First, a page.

In Ulysses Stephen went down Denzille Lane, the shortest way from Holles Street to Westland Row.
Fenian Street was formally called Denzille or Denzil Street, first appearing on maps around 1770. It was named after the son of John Holles, Denzille Holles. It was renamed Fenian Street, after the Fenian Brotherhood, who operated from the street in the 1850s.
On 12 June 1963, 2a, 3, and 4 Fenian Street tenement houses collapsed. This resulted in the deaths of two young girls, Linda Byrne (aged 8) and Marion Vardy (aged 9), who were passing the building when it collapsed. The collapse was blamed on the fast drying out of water saturated bricks after a period of heavy rain, and prompted demands for poorly maintained and dangerous tenement buildings to be demolished. In the 18 months after the collapse on Fenian Street, over 1200 Georgian houses in Dublin were demolished.
No. 25 Fenian Street is one of the oldest buildings in the area, predating the layout of nearby Merrion Square. Dating from the 17th century, the street would have been a coastal road at the time of construction, with the house facing the coastline and bay. The current building was first built in 1729 with a high pitched roof which was later amended to a more Palladian style. The building was subject to emergency remedial works in 2015.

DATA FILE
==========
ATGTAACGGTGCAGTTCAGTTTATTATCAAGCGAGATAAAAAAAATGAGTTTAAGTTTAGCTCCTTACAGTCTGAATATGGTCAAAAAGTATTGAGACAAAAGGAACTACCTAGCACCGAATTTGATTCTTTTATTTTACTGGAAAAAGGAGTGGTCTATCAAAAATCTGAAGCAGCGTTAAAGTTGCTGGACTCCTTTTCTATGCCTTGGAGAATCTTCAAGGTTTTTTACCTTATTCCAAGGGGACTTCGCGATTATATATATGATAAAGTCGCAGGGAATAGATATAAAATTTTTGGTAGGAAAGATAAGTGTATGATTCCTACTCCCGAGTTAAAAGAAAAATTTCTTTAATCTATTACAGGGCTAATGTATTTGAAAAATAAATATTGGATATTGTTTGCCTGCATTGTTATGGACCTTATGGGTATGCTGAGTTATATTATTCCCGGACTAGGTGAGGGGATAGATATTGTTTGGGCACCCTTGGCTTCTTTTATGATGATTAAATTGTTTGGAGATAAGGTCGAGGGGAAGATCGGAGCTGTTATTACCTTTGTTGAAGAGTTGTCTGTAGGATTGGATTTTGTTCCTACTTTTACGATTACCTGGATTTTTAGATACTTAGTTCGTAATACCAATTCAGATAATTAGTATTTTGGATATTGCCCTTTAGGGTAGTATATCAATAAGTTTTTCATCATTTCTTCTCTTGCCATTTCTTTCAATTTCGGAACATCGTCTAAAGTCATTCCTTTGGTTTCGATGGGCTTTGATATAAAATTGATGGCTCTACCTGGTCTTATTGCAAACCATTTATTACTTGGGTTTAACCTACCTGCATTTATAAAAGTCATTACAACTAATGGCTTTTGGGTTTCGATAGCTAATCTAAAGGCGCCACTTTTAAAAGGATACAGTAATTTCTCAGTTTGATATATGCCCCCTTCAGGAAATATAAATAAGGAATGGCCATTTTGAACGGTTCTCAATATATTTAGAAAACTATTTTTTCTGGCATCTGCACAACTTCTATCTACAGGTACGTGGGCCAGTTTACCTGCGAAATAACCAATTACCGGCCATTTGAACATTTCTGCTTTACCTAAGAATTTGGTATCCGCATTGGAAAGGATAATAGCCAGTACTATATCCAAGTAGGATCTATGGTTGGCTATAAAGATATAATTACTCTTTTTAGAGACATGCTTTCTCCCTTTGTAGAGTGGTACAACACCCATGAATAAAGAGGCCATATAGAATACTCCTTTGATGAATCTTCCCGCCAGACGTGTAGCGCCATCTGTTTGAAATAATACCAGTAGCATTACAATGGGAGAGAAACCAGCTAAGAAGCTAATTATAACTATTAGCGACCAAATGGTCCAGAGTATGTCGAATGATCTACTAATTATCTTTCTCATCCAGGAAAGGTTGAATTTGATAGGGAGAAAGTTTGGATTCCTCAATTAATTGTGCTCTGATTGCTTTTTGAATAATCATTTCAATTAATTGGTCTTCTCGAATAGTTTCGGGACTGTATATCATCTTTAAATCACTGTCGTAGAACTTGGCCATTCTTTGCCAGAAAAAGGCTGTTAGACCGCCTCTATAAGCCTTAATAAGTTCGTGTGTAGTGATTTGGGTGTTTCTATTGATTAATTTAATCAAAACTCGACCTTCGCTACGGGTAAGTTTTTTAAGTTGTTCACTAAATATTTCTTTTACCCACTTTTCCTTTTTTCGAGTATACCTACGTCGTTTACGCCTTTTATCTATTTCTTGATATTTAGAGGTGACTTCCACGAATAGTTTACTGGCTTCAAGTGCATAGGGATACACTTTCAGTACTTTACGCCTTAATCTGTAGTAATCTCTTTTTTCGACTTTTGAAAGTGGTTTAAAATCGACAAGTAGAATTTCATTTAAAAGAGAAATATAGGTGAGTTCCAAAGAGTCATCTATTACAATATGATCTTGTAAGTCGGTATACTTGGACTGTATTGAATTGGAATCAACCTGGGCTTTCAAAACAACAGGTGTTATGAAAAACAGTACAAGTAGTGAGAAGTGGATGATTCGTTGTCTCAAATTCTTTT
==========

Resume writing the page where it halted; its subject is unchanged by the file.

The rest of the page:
Archer’s Garage is a notable building on the corner of Fenian Street and Sandwith Street.
Archer’s Garage is a rebuilt art deco style building on the corner of Sandwith street and Fenian Street in Dublin 2. Despite being a listed building it was illegally demolished in 1999 over the June bank holiday long weekend by property developer and hotelier Noel O’Callaghan. At the time of demolition it was the only surviving building on the largely derelict corner.
The demolition was controversial and as a result of legal action Dublin City Council forced the developers to build a facsimile of the building on the original site. Although originally scheduled to begin in September 1999, reconstruction commenced in 2001 but was then halted because of legal disputes concerning the garage and adjoining offices. It finally finished in 2004.
The demolition resulted in the maximum jail time for the demolition of listed buildings being raised from three to five years.The maximum fine of £1 million did not change.
Noel O’Callaghan forestalled prosecution by signing an agreement with Dublin Corporation to reinstate the building.
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